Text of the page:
A Bet I Wont Take
Kevin Drum likes the California initiative to slow global warming. He likes it so much he is willing to put his money where his mouth is…sort of. And Jane Galt/Megan McArdle seems willing to take the bet. I wouldn’t take this bet.
Kevin tends to take a really narrow view of what economics costs are. For example, he completely ignores things like opportunity costs. That is, if jobs under this initiative are going to be X, and without the initiative they’d be Y, and Y > X he wont count that as a loss. He has insistend in the past that any and all claims of decreased economic activity due to environmental laws and regulations are bogus or exaggerated by businesses (which should raise the question of, if Kevin is right, why are businesses opposed to such laws and regulations?).
This isn’t something that I’m making up out of whole cloth. Here is one study that looks at the 1970 and the 1977 amendments to the Clean Air Act.
I find that in the first 15 years after the Amendments became law (1972- 1987), nonattainment counties (relative to attainment ones) lost approximately 590,000 jobs, $37 billion in capital stock, and $75 billion (1987$) of output in pollution intensive industries.
Now, there is the Porter Hypothesis which suggests that when there is a severe environmental regulation it could result in innovation which improves the firms performance with either partially or fully offsets the negative impact of the regulation. While this is possible, it is a hypothesis that strikes me as not being generally true. If it were true, then all we’d need to do is institute extremely draconian environmental regulations and live in an environment with little or no polution and no loss of economic well being. Sounds like a bit of a stretch to say the least.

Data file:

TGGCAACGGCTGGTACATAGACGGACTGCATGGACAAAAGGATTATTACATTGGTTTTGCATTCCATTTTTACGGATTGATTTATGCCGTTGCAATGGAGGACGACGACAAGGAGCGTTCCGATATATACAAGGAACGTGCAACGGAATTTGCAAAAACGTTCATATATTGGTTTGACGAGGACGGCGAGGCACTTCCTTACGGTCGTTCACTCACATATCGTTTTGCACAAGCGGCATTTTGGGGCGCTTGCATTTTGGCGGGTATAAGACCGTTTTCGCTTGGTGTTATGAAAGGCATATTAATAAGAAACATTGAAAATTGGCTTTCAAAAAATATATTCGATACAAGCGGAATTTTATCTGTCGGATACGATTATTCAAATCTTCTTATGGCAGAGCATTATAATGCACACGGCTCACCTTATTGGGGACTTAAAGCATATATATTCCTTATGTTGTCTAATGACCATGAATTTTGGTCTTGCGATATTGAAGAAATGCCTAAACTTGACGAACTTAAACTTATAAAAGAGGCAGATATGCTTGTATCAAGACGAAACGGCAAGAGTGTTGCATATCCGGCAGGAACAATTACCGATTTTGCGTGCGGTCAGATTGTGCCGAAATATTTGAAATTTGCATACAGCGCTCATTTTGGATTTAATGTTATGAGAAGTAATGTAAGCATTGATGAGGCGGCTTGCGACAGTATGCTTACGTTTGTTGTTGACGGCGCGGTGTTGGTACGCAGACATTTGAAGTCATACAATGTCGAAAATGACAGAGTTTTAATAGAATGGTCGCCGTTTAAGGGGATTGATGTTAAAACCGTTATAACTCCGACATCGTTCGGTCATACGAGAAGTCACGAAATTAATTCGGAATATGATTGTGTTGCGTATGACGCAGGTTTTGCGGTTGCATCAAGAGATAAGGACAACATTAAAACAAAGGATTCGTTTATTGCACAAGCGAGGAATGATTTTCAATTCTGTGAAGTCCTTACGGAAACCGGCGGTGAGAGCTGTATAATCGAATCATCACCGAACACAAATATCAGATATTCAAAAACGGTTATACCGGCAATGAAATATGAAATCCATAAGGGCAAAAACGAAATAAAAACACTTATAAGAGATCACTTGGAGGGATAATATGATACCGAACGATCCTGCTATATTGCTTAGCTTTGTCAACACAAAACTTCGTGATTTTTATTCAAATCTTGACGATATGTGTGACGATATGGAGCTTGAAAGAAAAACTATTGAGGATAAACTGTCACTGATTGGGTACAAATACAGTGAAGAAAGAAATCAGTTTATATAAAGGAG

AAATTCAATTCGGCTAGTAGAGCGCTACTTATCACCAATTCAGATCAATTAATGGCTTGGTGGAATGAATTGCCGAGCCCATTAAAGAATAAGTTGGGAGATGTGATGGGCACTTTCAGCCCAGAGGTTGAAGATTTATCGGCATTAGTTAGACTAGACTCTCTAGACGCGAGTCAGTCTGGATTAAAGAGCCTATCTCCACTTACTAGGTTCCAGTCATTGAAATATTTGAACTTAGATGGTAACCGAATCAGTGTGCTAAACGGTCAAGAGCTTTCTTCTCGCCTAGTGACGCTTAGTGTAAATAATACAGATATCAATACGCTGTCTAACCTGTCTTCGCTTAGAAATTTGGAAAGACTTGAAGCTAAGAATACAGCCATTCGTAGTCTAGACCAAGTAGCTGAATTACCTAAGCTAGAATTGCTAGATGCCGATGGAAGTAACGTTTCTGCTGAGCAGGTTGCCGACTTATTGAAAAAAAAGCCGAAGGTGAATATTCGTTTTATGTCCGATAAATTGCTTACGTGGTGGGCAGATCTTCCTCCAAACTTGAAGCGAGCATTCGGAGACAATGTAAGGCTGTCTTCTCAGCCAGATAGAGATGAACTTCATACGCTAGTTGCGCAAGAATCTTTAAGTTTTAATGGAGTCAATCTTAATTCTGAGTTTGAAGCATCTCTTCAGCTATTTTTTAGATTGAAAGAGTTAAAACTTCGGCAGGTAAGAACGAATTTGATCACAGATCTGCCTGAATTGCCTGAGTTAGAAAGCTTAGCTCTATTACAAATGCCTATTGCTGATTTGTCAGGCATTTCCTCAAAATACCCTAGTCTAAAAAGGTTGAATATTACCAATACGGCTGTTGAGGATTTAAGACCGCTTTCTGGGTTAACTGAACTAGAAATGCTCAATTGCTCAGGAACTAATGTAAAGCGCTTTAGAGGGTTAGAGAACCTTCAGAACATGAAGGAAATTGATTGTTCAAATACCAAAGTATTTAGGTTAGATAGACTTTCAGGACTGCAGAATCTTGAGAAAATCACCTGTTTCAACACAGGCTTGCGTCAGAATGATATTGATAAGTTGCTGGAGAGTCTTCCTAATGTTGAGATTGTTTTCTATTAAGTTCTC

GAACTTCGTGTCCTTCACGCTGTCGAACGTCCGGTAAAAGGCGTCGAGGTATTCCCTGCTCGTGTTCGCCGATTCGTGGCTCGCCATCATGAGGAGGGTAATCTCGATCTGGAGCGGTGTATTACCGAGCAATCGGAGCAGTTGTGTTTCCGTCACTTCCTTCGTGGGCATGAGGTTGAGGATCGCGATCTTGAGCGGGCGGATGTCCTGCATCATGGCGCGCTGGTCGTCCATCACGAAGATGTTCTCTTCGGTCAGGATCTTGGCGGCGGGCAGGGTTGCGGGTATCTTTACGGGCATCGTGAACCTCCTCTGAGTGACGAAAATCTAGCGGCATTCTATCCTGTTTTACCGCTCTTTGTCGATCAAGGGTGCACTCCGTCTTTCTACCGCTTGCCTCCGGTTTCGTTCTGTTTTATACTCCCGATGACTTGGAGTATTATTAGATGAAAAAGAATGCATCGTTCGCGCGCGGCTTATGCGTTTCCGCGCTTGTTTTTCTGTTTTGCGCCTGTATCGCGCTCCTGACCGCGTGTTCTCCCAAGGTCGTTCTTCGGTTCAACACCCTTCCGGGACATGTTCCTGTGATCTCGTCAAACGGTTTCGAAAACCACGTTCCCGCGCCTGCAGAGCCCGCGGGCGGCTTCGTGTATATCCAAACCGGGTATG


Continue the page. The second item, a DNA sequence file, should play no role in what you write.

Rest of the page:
Ian over at Truck and Barter also has a problem with the bet.
Here’s my question: what about all of the diverted activity from companies that choose, on the margin, to avoid Cali to begin with. Stores not opened, factories not built, workforces and facilities not expanded…and so on. And, if California experiences growth, what would be the counterfactual? Would there have been more or less growth absent the new bill?
Or more simply, how are we going to measure the “negative impact”. If a business doesn’t open that means 1,000 less jobs that is a loss for California. But you wont read about that in the paper nor will it show up in any official statistics.
Like Ian I wouldn’t take this bet. At least not without nowing how we are going to try and asses the costs/benefits of this legislation. This doesn’t mean that implementing policies to improve/protect the environment are bad, but that one shouldn’t have these have-your-cake-and-eat-it-too attitudes about it either.